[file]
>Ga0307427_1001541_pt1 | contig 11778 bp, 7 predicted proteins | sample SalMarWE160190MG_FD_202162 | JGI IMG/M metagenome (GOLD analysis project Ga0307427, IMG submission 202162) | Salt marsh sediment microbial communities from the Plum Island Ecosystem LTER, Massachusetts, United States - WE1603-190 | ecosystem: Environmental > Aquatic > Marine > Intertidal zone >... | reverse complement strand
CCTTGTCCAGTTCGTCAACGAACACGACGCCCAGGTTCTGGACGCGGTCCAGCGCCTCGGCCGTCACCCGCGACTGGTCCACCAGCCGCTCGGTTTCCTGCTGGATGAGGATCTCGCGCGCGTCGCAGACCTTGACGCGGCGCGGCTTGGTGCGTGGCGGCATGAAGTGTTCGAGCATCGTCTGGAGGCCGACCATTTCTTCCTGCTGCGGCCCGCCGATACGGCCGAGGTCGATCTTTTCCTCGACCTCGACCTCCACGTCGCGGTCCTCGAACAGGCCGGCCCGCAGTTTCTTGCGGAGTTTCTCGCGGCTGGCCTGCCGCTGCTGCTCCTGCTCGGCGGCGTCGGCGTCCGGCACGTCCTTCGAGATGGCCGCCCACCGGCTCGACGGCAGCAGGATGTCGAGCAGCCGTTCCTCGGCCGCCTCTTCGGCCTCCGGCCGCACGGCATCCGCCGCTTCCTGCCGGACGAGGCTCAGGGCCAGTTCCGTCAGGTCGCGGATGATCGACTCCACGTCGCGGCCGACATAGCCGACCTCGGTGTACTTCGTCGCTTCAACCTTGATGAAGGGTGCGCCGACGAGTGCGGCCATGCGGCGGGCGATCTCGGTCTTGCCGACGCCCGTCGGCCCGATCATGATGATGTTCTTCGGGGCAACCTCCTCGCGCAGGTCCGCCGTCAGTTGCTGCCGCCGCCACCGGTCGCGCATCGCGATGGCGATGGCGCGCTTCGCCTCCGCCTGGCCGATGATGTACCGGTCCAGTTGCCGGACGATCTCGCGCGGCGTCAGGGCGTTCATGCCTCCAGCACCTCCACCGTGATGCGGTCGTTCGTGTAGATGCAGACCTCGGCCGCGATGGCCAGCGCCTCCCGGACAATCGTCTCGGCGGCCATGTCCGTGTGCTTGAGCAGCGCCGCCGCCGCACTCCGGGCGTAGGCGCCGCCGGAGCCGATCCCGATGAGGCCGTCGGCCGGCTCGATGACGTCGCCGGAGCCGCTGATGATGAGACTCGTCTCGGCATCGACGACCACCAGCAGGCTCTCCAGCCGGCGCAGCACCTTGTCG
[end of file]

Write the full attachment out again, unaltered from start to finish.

>Ga0307427_1001541_pt1 | contig 11778 bp, 7 predicted proteins | sample SalMarWE160190MG_FD_202162 | JGI IMG/M metagenome (GOLD analysis project Ga0307427, IMG submission 202162) | Salt marsh sediment microbial communities from the Plum Island Ecosystem LTER, Massachusetts, United States - WE1603-190 | ecosystem: Environmental > Aquatic > Marine > Intertidal zone >... | reverse complement strand
CCTTGTCCAGTTCGTCAACGAACACGACGCCCAGGTTCTGGACGCGGTCCAGCGCCTCGGCCGTCACCCGCGACTGGTCCACCAGCCGCTCGGTTTCCTGCTGGATGAGGATCTCGCGCGCGTCGCAGACCTTGACGCGGCGCGGCTTGGTGCGTGGCGGCATGAAGTGTTCGAGCATCGTCTGGAGGCCGACCATTTCTTCCTGCTGCGGCCCGCCGATACGGCCGAGGTCGATCTTTTCCTCGACCTCGACCTCCACGTCGCGGTCCTCGAACAGGCCGGCCCGCAGTTTCTTGCGGAGTTTCTCGCGGCTGGCCTGCCGCTGCTGCTCCTGCTCGGCGGCGTCGGCGTCCGGCACGTCCTTCGAGATGGCCGCCCACCGGCTCGACGGCAGCAGGATGTCGAGCAGCCGTTCCTCGGCCGCCTCTTCGGCCTCCGGCCGCACGGCATCCGCCGCTTCCTGCCGGACGAGGCTCAGGGCCAGTTCCGTCAGGTCGCGGATGATCGACTCCACGTCGCGGCCGACATAGCCGACCTCGGTGTACTTCGTCGCTTCAACCTTGATGAAGGGTGCGCCGACGAGTGCGGCCATGCGGCGGGCGATCTCGGTCTTGCCGACGCCCGTCGGCCCGATCATGATGATGTTCTTCGGGGCAACCTCCTCGCGCAGGTCCGCCGTCAGTTGCTGCCGCCGCCACCGGTCGCGCATCGCGATGGCGATGGCGCGCTTCGCCTCCGCCTGGCCGATGATGTACCGGTCCAGTTGCCGGACGATCTCGCGCGGCGTCAGGGCGTTCATGCCTCCAGCACCTCCACCGTGATGCGGTCGTTCGTGTAGATGCAGACCTCGGCCGCGATGGCCAGCGCCTCCCGGACAATCGTCTCGGCGGCCATGTCCGTGTGCTTGAGCAGCGCCGCCGCCGCACTCCGGGCGTAGGCGCCGCCGGAGCCGATCCCGATGAGGCCGTCGGCCGGCTCGATGACGTCGCCGGAGCCGCTGATGATGAGACTCGTCTCGGCATCGACGACCACCAGCAGGCTCTCCAGCCGGCGCAGCACCTTGTCG